Published By Ben Hillidge
Somme. Beugny. 9 Bn Cheshire Regiment. 25 March 1918.
During the evening of 21 March, the first day of Operation Michael, Kaiser Offensive, the 9 Bn Cheshire Regiment was ordered forward to the support lines at Gaika Copse to the south of Lebucquiere. By the morning of 23 March 1918 the 9 Bn Cheshire Regiment was holding a defensive flank at Delsaux Farm near to Beugny. They spent the day improving defences and stock piling ammunition and bombs. There was steady shelling which grew in intensity as the day moved on and by evening was heavy. Enemy aircraft were also active. An attack was anticipated and came at around 6am on the 24 March 1918. The enemy forced their way into the village and the British had to withdraw. At 9.00am the Cheshire’s front at Delsaux Farm came under heavy artillery fire lasting for 1 3/4 hours, the barrage was followed by an infantry assault. They were forced out of their positions and the farm was captured. The battalion hurriedly withdrew to the support line where they reorganised themselves. They managed to set up a defensive line and to win back part of their old position with a daring counter attack but the pressure and weight of the enemy advance caused another withdrawal at about mid-day. During the action A coy lost all its officers. The battalion moved back to Bapaume where they occupied old German trenches to the south of the town on the road to Le Transoy. Here, despite the dark night and general confusion, they re-organised. Orders then came through to move back again to Greviller to the west of Bapaume arriving there at 2.00am on the 25 March. They took up positions in the support line on the south side of the village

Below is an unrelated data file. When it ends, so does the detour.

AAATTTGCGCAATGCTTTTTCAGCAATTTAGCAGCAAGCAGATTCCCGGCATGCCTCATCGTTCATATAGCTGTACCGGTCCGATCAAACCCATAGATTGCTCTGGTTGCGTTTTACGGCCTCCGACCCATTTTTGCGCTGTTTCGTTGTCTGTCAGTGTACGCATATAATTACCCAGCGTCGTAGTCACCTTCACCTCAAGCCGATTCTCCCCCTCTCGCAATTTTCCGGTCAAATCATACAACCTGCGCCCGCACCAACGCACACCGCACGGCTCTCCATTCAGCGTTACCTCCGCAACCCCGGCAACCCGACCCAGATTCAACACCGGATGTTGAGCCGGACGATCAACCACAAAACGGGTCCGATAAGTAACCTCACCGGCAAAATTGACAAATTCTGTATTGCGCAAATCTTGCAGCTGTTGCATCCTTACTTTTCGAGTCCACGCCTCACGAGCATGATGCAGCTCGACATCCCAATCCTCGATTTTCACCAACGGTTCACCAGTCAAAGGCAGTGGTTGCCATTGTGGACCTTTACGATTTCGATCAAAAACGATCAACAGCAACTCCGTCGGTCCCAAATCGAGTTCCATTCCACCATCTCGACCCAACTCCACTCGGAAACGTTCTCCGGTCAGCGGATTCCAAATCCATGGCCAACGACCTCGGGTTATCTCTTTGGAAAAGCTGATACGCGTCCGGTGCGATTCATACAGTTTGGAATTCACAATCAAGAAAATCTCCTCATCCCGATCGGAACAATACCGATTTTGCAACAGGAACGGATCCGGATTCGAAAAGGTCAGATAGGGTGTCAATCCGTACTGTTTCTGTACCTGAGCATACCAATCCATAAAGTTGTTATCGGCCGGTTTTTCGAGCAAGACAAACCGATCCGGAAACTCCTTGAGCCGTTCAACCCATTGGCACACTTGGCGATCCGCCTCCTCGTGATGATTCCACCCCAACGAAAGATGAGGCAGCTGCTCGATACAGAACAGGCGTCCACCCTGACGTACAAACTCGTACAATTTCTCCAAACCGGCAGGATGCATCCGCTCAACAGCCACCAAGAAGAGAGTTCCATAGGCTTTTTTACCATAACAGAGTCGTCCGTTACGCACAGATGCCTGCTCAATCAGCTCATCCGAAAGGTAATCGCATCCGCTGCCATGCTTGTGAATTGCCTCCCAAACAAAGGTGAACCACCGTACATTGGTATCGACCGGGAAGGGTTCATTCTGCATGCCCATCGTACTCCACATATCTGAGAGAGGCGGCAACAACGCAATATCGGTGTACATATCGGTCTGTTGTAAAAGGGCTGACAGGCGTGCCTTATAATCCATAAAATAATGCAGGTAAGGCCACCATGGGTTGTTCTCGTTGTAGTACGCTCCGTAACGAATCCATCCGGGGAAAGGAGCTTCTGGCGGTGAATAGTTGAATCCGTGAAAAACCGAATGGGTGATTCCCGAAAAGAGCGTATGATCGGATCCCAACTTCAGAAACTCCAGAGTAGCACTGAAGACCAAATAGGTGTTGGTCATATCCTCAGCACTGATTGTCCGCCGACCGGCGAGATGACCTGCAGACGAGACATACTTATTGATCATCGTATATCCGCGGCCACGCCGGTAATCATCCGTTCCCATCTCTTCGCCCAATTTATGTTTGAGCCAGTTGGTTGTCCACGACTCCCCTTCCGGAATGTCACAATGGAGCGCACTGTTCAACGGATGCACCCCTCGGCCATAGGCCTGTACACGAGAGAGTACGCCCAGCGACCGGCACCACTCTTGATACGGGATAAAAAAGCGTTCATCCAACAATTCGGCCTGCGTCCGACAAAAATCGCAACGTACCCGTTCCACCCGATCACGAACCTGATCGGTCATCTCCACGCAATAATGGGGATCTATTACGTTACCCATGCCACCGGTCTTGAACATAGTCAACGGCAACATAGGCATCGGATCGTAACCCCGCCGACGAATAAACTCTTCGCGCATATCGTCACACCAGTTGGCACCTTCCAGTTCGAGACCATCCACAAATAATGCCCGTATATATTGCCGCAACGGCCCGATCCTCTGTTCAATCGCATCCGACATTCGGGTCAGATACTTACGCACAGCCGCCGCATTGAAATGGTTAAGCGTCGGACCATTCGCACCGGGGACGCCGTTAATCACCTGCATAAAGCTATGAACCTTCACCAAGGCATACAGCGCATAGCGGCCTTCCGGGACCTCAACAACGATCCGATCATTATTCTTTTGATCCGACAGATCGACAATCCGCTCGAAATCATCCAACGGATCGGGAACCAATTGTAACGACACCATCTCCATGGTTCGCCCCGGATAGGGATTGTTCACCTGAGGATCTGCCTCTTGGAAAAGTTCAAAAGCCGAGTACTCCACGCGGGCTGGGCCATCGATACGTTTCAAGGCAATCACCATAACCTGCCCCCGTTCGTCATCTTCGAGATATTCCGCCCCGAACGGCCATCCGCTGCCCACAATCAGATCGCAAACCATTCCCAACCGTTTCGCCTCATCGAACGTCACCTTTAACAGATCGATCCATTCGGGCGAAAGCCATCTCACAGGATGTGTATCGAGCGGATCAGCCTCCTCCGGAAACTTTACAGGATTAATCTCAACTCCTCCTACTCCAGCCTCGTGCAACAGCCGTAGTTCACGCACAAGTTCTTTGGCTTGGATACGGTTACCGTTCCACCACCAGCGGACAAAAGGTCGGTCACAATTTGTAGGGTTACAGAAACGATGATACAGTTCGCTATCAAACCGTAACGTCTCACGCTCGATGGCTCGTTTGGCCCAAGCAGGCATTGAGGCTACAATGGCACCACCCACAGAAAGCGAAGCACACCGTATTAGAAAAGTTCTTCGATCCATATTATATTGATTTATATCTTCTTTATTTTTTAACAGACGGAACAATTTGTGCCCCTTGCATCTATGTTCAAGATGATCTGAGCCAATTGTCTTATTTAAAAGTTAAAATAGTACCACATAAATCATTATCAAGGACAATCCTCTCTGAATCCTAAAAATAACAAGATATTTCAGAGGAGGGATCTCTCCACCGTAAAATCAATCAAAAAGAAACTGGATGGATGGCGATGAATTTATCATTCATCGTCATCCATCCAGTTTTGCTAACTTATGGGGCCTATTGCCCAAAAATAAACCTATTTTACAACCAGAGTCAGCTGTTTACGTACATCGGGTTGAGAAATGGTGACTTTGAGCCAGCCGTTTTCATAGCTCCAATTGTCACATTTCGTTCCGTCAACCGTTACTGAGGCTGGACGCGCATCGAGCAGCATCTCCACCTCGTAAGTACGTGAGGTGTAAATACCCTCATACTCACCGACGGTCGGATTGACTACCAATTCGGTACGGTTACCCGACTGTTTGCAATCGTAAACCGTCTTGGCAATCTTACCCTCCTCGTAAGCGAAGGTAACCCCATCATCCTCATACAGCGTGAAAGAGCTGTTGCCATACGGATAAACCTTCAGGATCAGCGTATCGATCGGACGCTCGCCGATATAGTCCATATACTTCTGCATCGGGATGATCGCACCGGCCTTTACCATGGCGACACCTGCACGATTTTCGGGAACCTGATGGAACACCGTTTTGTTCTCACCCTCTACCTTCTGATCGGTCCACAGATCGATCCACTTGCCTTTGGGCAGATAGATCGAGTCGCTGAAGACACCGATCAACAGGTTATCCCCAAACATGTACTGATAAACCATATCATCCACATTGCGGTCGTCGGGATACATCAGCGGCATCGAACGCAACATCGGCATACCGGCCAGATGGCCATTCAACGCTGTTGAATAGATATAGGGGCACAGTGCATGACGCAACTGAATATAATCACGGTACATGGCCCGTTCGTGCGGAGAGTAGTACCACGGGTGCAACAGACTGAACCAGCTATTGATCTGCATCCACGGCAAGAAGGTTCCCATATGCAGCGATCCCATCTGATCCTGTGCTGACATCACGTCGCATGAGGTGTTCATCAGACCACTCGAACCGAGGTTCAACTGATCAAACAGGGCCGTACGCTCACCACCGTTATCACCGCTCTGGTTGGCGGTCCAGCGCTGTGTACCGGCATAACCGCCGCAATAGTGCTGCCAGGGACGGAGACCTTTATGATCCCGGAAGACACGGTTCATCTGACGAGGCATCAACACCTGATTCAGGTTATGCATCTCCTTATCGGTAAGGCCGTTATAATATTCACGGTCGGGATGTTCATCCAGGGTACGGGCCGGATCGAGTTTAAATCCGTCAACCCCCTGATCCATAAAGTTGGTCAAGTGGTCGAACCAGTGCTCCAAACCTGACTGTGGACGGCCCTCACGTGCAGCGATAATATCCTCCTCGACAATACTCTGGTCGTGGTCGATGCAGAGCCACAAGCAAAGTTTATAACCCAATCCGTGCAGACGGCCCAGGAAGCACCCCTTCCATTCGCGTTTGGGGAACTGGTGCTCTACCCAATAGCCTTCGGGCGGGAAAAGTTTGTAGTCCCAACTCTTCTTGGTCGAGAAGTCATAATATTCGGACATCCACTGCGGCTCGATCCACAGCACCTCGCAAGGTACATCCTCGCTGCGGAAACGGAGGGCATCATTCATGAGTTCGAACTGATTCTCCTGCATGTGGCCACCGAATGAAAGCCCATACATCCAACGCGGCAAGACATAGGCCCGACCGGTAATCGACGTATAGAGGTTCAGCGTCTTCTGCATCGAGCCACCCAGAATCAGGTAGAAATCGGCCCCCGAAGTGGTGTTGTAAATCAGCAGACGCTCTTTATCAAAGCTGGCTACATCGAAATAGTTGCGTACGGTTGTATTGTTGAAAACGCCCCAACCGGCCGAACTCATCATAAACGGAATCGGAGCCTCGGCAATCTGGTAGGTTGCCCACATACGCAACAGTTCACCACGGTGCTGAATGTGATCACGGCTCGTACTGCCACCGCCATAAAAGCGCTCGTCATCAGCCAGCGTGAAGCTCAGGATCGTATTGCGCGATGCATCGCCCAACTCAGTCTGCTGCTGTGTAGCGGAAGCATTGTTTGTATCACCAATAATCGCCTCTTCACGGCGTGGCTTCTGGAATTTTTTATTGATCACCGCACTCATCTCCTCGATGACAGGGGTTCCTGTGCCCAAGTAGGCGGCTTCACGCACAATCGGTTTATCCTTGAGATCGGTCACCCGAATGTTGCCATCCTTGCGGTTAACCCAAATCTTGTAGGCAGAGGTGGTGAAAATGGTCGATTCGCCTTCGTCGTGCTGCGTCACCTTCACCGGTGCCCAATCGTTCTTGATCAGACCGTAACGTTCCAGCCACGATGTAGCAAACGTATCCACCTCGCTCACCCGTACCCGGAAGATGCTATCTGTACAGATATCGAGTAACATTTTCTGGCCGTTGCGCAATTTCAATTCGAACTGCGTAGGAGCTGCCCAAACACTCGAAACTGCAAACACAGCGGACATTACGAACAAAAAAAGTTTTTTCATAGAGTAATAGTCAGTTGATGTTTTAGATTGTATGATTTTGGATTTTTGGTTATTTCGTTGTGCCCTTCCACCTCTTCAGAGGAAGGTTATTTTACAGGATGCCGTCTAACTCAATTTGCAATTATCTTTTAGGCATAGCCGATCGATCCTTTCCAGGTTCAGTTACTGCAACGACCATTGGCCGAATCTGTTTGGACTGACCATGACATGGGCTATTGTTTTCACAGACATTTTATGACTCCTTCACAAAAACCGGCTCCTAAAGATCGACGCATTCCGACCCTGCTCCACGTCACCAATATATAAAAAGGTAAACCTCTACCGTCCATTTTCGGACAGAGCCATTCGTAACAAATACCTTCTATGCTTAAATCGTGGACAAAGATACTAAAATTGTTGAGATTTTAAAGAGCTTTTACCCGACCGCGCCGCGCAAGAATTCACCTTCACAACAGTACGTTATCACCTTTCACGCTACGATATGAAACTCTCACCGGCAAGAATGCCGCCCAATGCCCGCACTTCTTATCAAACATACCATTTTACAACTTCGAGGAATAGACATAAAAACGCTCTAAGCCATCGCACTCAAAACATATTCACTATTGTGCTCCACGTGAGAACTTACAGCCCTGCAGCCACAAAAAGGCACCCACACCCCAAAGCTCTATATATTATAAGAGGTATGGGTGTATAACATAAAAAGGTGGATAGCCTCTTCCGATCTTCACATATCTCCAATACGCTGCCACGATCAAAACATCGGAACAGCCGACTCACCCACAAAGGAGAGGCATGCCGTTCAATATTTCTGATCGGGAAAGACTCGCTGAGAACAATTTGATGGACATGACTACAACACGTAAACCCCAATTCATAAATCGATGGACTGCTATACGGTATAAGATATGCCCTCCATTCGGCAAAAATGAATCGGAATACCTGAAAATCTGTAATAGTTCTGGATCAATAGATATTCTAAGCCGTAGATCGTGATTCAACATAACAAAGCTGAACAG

Early in the morning of 25 March, in conjunction with 8 Bn North Staffs and 1/4 Bn KSLI, the line was reorganised, gaps were filled and contact was established with neighbouring units. At 9.00am the enemy recommenced their attacks. The enemy worked forward under cover of MG and shrapnel fire. They broke through the front line and by mid day were moving onto the battalion’s positions. To the battalion’s left British troops were seen withdrawing from Grevillers and the enemy took possession of the village. To the right the enemy had managed to set up a MG on higher ground and brought down an enfilading fire onto the battalion. The enemy was massing for an attack, consequently the front line was withdrawn with troops passing through the battalion. As the enemy came up to the battalion positions they too withdrew. This retreat was covered by MG fire from Loupart Wood. The battalion regrouped to the west of Loupart Wood and a new defensive line was quickly established. The enemy came on, advancing across the low ground to the west of Grevillers and, again, the battalion’s position became untenable and they retreated, passing through the troops from 62 Division to a new line south east of Achiet Le Petit which was reached about 7.00pm. They remained here until the night of 26 March when they were relieved and went into brigade reserve at Sailly. Officer casualties for the day were 3 wounded – Captain JR Griffiths and Lieutenants C Ray and EC Fox -1 missing, Second Lieutenant GH Verity, and 1 died of wounds. Lieutenant HM Owen,
GOOGLE MAPS – Satellite view centres on Bapaume and shows the ground 9 Bn Cheshire Regiment retreated over 23-25 March 1918 – from Delsaux Farm south of Beugny,through Bapaume and Grevillers to a line south of Achiet le Grand,
References and Sources War Diary 9 Bn Cheshire Rgt. Regimental History Cheshire. Rgt.
B&O 1918. Kaiser Offensive. Operation Michael. Somme. 9 Bn Cheshire Regiment. 25 Mar 1918.